TABLE 2:

Comparison of sensitivity between real-time RT-PCR and the ICA kit to detect PEDV

Of the 130 swab samples tested, 58 were positive for PEDV and 72 were negative according to the ICA kit, whereas 60 were positive and 70 were negative according to real-time RT-PCR (Table 3). Thus, three samples were positive (threshold cycle value of 29.5, 30.2 and 31.7) by real-time RT-PCR, but not detected in the ICA kit test. The relative sensitivity and specificity of the ICA kit compared with those of real-time RT-PCR were 95.0 per cent (95 per cent confidence interval: 86.08–98.96) and 98.6 per cent (95 per cent confidence interval: 92.30–99.96), respectively.

TABLE 3:

Comparison between performances of the immunochromatographic assay (ICA) kit and real-time RT-PCR for field samples

Piglets inoculated with the PEDV strain experienced moderate to severe diarrhoea starting on 1 dpi. Most infected piglets showing clinical signs died between 2 and 9 dpi except for one piglet, which recovered from clinical signs at 9 dpi and survived during the experimental challenge (Table 4). In a comparison of the diagnosis methods, examination with the ICA kit using swab samples showed consistent results with real-time RT-PCR in identifying PEDV.

TABLE 4:

Results of real-time RT-PCR and the ICA kit for detection of PEDV in experimentally infected piglets

Discussion

Since the PEDV emergency in the USA in 2013, PED outbreaks have occurred worldwide. The prototype of PEDV is the CV777 strain, which was identified in 1977 in Belgium. Next, PEDV spread throughout Europe and Asia during the 1980s and 1990s and recently emerged in the USA. Based on extensive phylogenetic analysis using obtained sequences, PEDV strains are classified into two major categories: the classical PEDV strain showing lower pathogenicity and highly virulent PEDV strain that emerged in 2010. However, most studies aimed at developing techniques for diagnosing PEDV infection have attempted to differentiate various diarrhoea-causing antigens rather than differentiating between classical and novel PEDV strains. In the present study, we established an ICA kit that can be universally applied for PEDV infection screening without differentiation. The first advantage of this diagnostic kit is that it can be used for any diarrhoea case in which viral infection is suspected, but for which there is no available information regarding PEDV strain involvement. Second, ICA is useful upon emergence of novel PEDV strains, for which a strain-specific diagnostic method may be ineffective. Thus, another optimised diagnostic method should be considered to differentiate classical and novel PEDV strains if additional detection becomes essential for epidemiological studies or disease control.

The detection limit of the ICA kit was104.0 TCID50/ml, while its sensitivity was less than that of real-time RT-PCR (102.0 TCID50/ml). It is generally accepted that rapid screening test kits may not be as sensitive as gold standard methods for virus diagnosis such as real-time PCR. However, high relative specificity and sensitivity results for PEDV were observed using field samples. Considering the performance of the ICA kit, we additionally assessed the sensitivity of the test in samples from piglets experimentally infected with PEDV; the results showed 100 per cent agreement with real-time RT-PCR results. These results of the challenge study clearly indicate the value of well-defined serial stool samples from experimentally infected animals, as the results of these samples are not influenced by previous infections with PEDV or other gastroenteric pathogens. Furthermore, the ICA kit targets the nucleocapsid protein of PEDV, which is a conserved region that may be applicable for assessing not only prototype strains, but also novel strains of PEDV from different geographical regions.14 15 Therefore, the presence of new PEDV variant strains should be monitored, and the test kit may be useful for rapid diagnosis of PEDV in the USA and other countries.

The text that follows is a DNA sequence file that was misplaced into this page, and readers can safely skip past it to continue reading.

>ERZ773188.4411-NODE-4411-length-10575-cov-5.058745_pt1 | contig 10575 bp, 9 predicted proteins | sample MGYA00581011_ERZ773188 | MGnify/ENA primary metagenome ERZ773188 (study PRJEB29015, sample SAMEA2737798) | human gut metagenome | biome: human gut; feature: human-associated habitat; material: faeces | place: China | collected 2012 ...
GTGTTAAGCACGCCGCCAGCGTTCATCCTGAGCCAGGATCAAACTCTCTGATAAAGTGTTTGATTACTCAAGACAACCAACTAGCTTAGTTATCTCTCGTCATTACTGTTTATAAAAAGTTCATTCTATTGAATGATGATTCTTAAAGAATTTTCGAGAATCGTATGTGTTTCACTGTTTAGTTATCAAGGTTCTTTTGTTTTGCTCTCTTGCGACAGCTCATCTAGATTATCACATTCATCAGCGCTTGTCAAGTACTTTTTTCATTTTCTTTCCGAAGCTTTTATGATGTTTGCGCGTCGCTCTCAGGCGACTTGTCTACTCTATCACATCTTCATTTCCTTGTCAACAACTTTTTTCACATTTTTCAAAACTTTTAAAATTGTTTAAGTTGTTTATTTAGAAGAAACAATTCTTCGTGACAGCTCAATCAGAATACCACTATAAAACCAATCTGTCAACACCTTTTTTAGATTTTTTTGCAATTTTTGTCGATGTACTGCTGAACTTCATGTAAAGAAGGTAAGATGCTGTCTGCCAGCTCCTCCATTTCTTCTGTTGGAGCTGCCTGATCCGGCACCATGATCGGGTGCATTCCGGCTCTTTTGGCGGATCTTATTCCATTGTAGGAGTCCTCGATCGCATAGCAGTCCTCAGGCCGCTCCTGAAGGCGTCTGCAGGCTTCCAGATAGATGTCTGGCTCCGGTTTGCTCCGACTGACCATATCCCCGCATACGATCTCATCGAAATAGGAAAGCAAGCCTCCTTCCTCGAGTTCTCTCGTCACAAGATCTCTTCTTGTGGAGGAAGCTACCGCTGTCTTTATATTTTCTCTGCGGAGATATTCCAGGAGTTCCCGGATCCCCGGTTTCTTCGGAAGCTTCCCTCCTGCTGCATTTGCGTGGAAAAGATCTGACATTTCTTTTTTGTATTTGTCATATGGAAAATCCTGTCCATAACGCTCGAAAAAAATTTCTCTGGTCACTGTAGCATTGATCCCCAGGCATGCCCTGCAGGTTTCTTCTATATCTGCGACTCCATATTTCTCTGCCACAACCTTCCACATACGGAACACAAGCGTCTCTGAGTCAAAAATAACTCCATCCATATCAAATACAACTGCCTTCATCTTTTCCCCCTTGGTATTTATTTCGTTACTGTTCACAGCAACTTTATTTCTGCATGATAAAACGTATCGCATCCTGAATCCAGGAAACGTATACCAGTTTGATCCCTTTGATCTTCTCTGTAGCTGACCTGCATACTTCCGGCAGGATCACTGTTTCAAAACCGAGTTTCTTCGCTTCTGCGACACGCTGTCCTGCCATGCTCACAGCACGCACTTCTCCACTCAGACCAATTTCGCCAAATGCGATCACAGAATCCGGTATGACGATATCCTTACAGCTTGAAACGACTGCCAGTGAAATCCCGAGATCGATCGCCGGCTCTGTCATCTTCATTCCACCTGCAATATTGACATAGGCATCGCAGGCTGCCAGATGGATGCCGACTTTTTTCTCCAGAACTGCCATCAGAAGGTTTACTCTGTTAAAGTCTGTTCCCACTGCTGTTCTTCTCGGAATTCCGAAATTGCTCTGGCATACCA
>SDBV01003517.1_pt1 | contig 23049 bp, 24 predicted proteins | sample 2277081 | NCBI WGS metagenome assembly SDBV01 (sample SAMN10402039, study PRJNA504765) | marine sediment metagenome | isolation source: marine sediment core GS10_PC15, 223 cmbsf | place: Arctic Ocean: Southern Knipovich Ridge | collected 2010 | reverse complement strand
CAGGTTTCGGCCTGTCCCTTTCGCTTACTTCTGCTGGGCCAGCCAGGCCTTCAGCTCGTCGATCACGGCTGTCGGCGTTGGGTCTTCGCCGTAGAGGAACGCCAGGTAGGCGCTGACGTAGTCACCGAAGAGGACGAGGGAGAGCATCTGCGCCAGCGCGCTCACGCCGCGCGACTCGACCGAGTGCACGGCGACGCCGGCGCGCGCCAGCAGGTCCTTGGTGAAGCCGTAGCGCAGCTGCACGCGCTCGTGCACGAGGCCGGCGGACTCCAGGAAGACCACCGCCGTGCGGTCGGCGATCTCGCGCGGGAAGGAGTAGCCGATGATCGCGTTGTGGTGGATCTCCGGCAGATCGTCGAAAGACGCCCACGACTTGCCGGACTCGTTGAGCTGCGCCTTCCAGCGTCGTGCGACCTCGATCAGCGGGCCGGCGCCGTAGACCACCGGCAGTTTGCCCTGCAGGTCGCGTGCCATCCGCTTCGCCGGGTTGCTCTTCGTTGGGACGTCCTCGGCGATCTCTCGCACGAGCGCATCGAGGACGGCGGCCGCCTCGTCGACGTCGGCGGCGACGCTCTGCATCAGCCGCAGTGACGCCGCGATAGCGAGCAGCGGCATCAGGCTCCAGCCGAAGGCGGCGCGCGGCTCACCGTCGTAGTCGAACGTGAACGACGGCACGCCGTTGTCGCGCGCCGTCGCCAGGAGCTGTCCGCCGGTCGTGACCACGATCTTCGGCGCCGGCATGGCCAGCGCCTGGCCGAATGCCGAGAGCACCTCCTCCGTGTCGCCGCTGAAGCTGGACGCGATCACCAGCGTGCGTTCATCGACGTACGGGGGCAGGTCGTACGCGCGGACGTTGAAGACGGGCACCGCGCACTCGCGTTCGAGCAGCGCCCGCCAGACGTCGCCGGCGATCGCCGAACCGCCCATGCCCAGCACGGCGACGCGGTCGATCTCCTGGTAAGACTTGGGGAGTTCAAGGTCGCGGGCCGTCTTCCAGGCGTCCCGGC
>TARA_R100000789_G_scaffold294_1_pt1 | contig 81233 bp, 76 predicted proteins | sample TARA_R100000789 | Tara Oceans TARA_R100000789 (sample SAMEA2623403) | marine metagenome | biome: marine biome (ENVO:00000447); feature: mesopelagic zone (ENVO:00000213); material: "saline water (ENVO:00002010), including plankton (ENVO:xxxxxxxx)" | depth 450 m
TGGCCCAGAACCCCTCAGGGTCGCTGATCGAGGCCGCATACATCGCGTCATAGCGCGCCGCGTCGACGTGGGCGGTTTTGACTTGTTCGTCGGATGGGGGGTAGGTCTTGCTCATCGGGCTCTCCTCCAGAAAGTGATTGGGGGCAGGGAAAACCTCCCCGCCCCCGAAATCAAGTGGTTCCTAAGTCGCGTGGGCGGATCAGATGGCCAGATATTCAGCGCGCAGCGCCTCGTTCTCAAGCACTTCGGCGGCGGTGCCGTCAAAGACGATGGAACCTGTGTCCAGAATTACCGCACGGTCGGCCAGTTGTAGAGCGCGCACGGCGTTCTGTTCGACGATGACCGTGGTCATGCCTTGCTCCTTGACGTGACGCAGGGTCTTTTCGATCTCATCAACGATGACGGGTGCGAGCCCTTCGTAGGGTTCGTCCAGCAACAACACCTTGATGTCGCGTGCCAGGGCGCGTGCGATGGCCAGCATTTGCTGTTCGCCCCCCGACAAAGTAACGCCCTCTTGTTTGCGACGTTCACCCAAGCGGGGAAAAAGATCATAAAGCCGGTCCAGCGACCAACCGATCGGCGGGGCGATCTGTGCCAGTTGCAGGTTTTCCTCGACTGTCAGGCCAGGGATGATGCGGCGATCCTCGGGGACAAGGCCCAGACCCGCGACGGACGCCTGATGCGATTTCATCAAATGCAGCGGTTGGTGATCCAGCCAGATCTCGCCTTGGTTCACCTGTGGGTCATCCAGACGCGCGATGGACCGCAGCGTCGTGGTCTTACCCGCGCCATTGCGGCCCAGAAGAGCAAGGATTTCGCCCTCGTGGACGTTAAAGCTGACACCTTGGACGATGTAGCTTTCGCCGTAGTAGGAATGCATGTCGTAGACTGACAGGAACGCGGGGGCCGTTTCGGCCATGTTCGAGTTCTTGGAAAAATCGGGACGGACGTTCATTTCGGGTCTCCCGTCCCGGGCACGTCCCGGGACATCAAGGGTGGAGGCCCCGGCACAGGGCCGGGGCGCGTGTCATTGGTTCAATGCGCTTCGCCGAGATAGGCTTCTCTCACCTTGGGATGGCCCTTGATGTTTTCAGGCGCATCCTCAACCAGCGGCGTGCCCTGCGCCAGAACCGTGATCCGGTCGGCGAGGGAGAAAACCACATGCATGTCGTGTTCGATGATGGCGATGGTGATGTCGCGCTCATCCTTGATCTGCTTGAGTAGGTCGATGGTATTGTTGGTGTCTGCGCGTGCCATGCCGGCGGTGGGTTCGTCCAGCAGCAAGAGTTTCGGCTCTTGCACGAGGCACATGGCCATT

The ICA kit has the advantages of being easy, user-friendly and deliverable without specific equipment available in field conditions. Examination of clinical samples showed that the sensitivity and specificity of the assay approached 95.0 per cent and 98.6 per cent, respectively, compared with those of the real-time RT-PCR, and 100 per cent agreement of the results were observed in faecal samples from experimentally infected piglets. Thus, the ICA kit developed in this study can be used for rapid diagnosis and can assist in epidemiological surveillance of PEDV infection. The development of a rapid and easily confirmed diagnosis for PEDV antigen detection is important for controlling PED outbreaks and limiting their spread; however, the ICA kit cannot differentiate novel variant strains. Therefore, an ICA kit that can differentiate PEDV variant strains using a multiplex strip should be developed in future studies.

Acknowledgments

The authors would like to thank Dr Hyoungjoon Moon (Green Cross Veterinary Product) for providing porcine viruses: PEDV-DR13 strain, TGEV, PRCV and porcine rotavirus.

References

View Abstract

Footnotes

  • Funding This work was supported by Korea Ministry of Environment (MOE) as Public Technology Program based on Environmental Policy (No E416-00021-0602-0) and Vietnam National Foundation for Science and Technology Development (NAFOSTED) under grant number 106-NN.04-2014.16.

  • Competing interests None declared.

  • Provenance and peer review Not commissioned; externally peer reviewed.